Because every day he receives a number of requests and is presented with different kinds of problems, the governor always tries to look for a win-win solution. It has been his guiding principle as a public servant, and of course, to treat everyone with respect and dignity.
“Treat everyone right—whether they are high government officials or big businessmen, whether they’re simple families or marginalized workers—because that’s the right thing to do,” says the governor.
A typical day for Governor Garcia is filled with meetings in and out of the Capitol, late lunches, and attending social functions, with Monday as the busiest day. With his busy schedule, does he have time to relax and de-stress?
“It doesn’t take much for me to de-stress,” he says. Typically, he would just watch a movie, eat, go out, be with family and friends or exercise a bit.
MOTIVATING GOOD PERFORMANCE
Following the principle in management that ‘If it can’t be measured, it can’t be managed. If it can’t be managed, it can’t be improved,’ the Provincial Government of Bataan developed a system to measure performance by the different departments: through project monitoring system, wherein all strategic initiatives per department are listed and monitored until the project is accomplished. Once completed, everyone in the department is entitled to a performance bonus.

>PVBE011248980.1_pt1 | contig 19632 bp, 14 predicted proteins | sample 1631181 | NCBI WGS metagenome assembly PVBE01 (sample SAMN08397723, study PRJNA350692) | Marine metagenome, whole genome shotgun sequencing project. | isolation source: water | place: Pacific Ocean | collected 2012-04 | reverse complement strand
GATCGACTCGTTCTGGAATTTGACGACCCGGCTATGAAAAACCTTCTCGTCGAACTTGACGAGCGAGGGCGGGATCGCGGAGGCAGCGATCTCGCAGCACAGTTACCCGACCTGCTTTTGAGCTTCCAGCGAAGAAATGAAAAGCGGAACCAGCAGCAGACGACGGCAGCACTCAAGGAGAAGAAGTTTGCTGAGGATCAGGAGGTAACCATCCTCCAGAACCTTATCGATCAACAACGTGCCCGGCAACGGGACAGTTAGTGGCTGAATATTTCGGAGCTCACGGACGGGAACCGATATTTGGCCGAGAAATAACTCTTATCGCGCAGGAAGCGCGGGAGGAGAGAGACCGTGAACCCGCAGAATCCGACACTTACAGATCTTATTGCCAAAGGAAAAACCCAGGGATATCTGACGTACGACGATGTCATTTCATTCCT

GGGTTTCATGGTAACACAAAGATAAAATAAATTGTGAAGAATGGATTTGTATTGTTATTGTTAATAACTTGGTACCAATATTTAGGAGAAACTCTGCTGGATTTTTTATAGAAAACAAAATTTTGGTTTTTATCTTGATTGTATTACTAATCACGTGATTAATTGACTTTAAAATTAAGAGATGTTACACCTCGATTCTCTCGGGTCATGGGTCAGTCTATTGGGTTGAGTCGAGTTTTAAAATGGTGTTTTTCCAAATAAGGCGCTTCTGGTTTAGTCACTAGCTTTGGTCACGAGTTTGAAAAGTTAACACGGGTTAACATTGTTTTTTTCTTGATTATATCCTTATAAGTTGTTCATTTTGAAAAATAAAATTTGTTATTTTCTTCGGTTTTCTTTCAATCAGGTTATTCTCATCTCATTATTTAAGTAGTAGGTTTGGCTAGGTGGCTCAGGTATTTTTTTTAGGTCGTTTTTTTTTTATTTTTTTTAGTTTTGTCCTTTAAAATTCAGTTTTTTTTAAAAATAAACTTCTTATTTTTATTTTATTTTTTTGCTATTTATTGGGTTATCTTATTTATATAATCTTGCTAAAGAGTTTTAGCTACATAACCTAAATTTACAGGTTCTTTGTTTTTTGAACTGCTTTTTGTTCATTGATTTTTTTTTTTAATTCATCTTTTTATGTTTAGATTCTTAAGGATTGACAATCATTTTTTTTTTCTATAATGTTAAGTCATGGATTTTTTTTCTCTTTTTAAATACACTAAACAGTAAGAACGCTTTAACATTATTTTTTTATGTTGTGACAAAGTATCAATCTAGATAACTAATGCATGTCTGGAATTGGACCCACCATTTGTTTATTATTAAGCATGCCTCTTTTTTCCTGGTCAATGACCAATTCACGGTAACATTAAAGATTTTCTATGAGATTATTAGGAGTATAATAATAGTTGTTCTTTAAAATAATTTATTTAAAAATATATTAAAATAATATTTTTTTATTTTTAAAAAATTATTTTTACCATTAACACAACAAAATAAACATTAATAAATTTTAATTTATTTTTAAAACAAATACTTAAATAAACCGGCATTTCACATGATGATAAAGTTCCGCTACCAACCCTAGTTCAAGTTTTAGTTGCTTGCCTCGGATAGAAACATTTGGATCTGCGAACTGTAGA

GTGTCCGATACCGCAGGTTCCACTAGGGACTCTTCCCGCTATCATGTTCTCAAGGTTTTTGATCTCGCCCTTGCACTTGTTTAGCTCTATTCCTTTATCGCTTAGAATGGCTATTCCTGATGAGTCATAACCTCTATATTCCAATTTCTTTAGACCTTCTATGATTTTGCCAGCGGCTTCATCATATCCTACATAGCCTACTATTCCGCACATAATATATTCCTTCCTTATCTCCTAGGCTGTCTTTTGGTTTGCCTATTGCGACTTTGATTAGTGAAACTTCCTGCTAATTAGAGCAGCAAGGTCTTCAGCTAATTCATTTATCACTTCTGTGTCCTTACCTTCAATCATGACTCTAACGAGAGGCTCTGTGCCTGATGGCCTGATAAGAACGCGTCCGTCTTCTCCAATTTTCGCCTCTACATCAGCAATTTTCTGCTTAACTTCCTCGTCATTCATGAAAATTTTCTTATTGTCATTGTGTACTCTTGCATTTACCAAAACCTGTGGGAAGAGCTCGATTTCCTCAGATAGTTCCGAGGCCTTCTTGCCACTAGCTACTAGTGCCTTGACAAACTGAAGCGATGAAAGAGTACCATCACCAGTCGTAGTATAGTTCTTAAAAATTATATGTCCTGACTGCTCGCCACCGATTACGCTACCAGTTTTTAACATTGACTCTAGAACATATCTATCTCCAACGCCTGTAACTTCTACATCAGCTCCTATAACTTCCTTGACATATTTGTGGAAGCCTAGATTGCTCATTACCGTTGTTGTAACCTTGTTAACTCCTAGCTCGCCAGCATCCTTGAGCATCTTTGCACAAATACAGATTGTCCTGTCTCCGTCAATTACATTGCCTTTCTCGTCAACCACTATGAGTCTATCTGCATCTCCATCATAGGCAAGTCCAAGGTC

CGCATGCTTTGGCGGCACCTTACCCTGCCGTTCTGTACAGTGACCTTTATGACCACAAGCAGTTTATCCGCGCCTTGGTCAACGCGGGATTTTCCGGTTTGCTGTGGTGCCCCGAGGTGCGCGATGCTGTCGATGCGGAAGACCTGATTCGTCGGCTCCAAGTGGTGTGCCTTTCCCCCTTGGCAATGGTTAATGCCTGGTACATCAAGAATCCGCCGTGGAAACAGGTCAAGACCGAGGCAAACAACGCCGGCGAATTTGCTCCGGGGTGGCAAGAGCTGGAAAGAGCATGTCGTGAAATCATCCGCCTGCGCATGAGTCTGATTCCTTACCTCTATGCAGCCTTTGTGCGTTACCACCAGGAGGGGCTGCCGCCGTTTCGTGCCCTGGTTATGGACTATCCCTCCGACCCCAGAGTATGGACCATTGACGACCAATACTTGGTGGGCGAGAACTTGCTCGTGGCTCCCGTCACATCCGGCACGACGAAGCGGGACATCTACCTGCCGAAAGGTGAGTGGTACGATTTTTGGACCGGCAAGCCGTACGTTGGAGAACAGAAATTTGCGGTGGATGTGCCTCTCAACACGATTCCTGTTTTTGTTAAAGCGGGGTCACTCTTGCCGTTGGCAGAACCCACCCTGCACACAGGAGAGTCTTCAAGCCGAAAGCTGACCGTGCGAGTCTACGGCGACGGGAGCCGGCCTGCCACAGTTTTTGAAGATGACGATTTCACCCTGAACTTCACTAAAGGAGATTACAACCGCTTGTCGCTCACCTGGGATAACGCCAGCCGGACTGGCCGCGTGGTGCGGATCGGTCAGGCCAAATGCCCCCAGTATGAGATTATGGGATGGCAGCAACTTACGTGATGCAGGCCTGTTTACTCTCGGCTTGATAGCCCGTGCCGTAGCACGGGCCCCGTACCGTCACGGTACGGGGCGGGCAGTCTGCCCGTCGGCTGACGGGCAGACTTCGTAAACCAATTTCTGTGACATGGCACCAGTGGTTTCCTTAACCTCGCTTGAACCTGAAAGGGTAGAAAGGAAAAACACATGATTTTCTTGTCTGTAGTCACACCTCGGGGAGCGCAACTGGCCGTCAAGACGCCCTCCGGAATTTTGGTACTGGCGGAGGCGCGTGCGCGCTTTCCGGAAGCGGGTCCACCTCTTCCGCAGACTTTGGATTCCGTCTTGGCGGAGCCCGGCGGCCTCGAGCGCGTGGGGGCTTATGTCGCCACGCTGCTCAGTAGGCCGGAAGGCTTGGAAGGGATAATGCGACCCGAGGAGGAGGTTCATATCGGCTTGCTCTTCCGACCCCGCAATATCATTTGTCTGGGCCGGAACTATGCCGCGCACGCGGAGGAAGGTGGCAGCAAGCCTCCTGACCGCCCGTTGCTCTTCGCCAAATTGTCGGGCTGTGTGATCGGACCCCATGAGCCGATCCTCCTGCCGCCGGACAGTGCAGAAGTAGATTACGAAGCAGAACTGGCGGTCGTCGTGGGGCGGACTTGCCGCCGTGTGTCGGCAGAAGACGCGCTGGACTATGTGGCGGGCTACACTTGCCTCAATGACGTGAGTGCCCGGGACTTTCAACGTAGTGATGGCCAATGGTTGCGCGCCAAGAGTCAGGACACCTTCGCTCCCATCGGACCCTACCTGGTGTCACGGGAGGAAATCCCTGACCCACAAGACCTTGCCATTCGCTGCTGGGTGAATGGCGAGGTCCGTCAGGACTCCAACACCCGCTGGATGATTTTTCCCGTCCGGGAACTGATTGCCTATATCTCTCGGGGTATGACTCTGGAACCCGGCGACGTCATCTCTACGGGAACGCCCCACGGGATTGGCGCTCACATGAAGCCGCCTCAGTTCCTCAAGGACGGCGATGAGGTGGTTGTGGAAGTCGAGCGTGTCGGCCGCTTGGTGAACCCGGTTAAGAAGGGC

Currently, only the Provincial Government has access to the monitoring site. But plans to make it available online is under way, starting with the police monitoring data. Data for the other departments will follow in the coming years as they improve and fine-tune the system.
“It’s so hard to measure the performance. That’s what we’re trying to do, so we can incentivize good performance,” says Governor Garcia. And by doing so, the spirit of meritocracy can prevail. You get the best people because you reward good performance. You get the job done.” — AVI CANALE